Treatment of open-angle glaucoma -- the most common form of the disease -- requires lowering the eye's pressure by increasing the drainage of aqueous humor or decreasing the production of the fluid. Medications can accomplish both of these goals. Surgery and laser treatments are directed at improving the eye's aqueous drainage.
If not diagnosed early, open-angle glaucoma may significantly damage vision and even cause blindness. That is why it's so important to have your eye doctor test you regularly for glaucoma. Once diagnosed, glaucoma is usually controlled with eye drops that reduce eye pressure. Glaucoma is a life-long condition and needs continual follow-up with your eye doctor.
Both drugs and surgery have high rates of success in treating chronic open-angle glaucoma, but you can help yourself by carefully following the doctor's treatment plan. Some patients may find it difficult to follow a regimen involving two or three different eye drops. Be candid and tell the doctor if you cannot follow the medication schedule or if the eye drops cause unwanted side effects. There are frequently alternative treatments. Because of potential drug interactions, be sure to tell your doctor about any other medical problems you have or other medications you take. If glaucoma drops causes the eyes to become chronically red, consult your doctor about switching to preservative-free glaucoma drops that may alleviate the redness from preservatives.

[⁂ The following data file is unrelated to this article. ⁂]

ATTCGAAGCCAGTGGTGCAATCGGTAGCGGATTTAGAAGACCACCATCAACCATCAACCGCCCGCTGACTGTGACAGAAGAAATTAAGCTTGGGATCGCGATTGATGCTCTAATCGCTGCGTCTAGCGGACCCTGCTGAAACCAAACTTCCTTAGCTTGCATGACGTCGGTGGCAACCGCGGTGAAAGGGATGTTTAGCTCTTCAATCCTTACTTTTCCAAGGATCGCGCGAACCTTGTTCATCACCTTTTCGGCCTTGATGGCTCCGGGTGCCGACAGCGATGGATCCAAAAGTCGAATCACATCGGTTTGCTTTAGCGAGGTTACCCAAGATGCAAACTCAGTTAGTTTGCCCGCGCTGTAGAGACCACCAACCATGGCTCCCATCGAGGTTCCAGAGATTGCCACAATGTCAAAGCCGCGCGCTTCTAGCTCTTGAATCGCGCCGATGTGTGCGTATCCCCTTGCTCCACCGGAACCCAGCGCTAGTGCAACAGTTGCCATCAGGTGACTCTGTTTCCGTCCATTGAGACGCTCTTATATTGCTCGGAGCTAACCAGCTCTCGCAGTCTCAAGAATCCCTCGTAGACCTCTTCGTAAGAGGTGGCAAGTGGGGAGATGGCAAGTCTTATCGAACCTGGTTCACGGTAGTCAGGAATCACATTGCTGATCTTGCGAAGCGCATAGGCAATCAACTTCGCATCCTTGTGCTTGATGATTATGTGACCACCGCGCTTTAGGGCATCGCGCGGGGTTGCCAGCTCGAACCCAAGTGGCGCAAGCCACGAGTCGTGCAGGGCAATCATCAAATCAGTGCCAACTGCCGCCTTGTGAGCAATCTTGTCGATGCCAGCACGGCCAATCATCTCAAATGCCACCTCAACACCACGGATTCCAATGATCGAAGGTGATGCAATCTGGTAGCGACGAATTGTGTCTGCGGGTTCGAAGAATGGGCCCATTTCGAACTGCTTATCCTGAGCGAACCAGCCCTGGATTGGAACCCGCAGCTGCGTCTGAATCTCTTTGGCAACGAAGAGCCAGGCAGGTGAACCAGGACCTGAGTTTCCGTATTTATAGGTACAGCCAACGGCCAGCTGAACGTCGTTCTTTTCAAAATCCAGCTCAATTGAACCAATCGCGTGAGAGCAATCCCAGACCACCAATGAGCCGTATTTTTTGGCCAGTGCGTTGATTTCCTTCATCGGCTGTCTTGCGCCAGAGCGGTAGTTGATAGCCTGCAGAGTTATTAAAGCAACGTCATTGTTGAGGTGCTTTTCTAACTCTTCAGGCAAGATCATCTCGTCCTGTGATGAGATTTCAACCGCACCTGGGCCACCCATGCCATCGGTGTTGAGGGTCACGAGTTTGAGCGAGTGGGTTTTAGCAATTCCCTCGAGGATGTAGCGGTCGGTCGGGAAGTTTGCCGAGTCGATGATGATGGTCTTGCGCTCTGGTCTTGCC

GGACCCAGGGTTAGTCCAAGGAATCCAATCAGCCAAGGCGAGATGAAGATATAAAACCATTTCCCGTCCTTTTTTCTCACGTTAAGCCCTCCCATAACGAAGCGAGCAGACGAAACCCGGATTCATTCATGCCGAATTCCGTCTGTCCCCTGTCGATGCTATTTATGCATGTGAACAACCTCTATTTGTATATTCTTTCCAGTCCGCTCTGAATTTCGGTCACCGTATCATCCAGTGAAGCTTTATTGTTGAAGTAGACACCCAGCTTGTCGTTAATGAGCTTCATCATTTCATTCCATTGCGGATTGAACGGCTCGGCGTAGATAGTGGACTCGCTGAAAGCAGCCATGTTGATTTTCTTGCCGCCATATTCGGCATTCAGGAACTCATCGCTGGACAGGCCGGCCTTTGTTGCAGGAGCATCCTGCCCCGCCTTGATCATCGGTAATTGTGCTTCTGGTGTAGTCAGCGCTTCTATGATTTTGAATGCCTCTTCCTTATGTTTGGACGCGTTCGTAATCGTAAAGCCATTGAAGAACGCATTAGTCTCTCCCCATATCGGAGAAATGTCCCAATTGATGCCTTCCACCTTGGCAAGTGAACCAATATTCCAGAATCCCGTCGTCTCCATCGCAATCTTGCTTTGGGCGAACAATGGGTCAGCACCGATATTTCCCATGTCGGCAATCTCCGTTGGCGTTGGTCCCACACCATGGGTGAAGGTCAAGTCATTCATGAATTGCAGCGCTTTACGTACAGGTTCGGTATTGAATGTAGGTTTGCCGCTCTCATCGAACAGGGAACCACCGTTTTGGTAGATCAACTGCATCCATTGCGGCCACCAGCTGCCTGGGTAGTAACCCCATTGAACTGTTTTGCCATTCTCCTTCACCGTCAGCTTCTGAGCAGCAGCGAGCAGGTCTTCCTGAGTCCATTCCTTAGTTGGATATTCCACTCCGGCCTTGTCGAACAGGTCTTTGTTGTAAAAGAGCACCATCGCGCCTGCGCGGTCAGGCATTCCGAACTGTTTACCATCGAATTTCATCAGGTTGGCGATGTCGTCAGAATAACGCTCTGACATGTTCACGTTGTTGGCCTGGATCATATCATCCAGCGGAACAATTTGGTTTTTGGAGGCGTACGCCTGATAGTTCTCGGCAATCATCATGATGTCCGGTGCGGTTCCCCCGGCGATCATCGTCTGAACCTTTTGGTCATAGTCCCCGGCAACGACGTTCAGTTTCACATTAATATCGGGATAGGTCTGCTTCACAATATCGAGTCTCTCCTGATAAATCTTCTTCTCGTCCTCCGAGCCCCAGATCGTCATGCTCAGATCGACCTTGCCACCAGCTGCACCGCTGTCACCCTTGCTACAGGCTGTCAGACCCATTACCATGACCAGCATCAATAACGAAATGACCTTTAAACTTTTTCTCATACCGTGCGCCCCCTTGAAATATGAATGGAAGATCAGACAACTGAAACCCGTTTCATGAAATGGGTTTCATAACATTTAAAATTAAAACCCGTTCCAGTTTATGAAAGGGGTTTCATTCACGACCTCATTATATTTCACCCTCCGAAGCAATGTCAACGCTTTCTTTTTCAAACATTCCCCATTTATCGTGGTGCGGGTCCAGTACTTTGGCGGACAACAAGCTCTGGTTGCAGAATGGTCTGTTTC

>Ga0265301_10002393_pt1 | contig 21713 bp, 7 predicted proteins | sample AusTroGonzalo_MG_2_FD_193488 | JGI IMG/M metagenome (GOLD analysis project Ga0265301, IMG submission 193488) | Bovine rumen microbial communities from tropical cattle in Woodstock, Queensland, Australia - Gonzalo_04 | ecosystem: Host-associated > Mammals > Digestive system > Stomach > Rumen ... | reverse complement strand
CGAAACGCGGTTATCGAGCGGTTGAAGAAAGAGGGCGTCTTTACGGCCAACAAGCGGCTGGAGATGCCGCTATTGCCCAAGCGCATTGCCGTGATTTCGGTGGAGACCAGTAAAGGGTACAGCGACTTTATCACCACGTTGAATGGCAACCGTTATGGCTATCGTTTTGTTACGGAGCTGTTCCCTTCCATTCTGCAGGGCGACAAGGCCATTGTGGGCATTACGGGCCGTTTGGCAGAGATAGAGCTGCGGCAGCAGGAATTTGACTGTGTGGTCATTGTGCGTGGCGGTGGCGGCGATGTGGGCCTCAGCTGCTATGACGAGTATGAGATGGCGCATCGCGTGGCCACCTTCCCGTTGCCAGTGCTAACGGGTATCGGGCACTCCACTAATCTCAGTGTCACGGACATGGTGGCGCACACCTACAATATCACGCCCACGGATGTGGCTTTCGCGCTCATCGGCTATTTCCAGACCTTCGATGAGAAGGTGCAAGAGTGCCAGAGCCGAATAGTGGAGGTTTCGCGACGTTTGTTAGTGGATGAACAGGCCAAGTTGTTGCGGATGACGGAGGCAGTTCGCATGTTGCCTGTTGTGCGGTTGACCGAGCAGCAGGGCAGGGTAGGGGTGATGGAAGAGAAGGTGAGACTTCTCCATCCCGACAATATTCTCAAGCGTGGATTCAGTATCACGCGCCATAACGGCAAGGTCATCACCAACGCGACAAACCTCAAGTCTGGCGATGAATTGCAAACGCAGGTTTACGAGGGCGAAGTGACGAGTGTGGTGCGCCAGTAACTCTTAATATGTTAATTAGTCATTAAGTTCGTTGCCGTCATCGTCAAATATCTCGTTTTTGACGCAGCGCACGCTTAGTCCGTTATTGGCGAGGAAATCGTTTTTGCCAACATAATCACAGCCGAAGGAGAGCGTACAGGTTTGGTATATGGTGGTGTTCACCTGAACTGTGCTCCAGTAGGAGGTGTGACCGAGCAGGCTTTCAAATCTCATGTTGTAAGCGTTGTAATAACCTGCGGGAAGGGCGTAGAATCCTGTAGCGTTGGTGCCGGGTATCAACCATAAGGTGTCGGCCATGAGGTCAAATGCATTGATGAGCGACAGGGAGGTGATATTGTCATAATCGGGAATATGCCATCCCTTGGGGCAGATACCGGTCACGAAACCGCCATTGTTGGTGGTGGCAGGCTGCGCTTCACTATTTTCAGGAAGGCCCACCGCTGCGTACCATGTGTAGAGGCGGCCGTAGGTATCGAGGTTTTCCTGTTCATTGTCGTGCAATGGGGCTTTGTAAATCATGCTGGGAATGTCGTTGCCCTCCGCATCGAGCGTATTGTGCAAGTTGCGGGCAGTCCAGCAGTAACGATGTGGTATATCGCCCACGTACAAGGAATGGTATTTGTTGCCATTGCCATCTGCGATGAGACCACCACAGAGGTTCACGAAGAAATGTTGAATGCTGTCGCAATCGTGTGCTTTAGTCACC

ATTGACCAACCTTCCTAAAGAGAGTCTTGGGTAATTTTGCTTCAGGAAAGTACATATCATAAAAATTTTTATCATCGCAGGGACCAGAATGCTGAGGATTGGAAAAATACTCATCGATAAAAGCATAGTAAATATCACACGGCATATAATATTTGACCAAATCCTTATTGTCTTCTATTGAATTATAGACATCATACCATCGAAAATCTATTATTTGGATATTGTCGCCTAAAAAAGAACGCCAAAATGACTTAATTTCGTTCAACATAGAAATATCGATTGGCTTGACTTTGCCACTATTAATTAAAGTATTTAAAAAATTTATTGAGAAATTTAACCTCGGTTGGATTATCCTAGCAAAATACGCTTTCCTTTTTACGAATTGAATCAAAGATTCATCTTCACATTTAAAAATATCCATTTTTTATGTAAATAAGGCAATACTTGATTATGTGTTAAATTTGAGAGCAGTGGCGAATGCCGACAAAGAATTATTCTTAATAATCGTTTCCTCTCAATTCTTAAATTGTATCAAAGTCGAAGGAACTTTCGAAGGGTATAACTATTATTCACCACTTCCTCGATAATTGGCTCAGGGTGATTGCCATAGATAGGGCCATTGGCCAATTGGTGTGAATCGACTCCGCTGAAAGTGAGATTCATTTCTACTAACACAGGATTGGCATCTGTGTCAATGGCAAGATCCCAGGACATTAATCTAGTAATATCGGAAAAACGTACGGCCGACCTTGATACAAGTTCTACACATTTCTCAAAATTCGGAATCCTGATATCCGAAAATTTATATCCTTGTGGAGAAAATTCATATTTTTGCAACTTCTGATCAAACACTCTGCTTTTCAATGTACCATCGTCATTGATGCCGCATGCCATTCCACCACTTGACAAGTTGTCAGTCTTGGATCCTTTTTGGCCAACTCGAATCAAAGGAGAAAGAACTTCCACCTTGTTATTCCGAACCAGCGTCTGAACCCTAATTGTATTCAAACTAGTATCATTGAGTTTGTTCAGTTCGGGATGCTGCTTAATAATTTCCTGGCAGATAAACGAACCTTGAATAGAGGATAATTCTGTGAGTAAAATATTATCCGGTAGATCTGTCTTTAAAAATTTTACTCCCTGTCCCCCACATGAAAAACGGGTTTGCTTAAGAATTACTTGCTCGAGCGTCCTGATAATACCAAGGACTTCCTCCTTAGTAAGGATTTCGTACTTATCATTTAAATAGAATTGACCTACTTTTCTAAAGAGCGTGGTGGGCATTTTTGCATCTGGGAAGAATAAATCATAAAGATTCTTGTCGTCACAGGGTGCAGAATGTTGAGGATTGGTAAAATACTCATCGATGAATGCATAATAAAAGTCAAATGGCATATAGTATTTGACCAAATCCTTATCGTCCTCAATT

Acute closed-angle glaucoma is different from chronic open-angle glaucoma in several important ways: The symptoms usually occur with relative suddenness; the eye is painful and red. If the high pressure in the eye is not relieved quickly, blindness can occur. On the other hand, treatments for acute closed-angle glaucoma -- usually laser treatment -- are usually permanent and do not require long-term therapy. For this type of glaucoma, making a hole to allow fluid to drain, called an iridectomy, is the standard treatment to cure it. The unaffected eye also is usually treated to prevent a future attack. However, it's important to get your eyes checked regularly, as some people may develop a case of chronic angle-closure glaucoma later in life, even after laser treatment.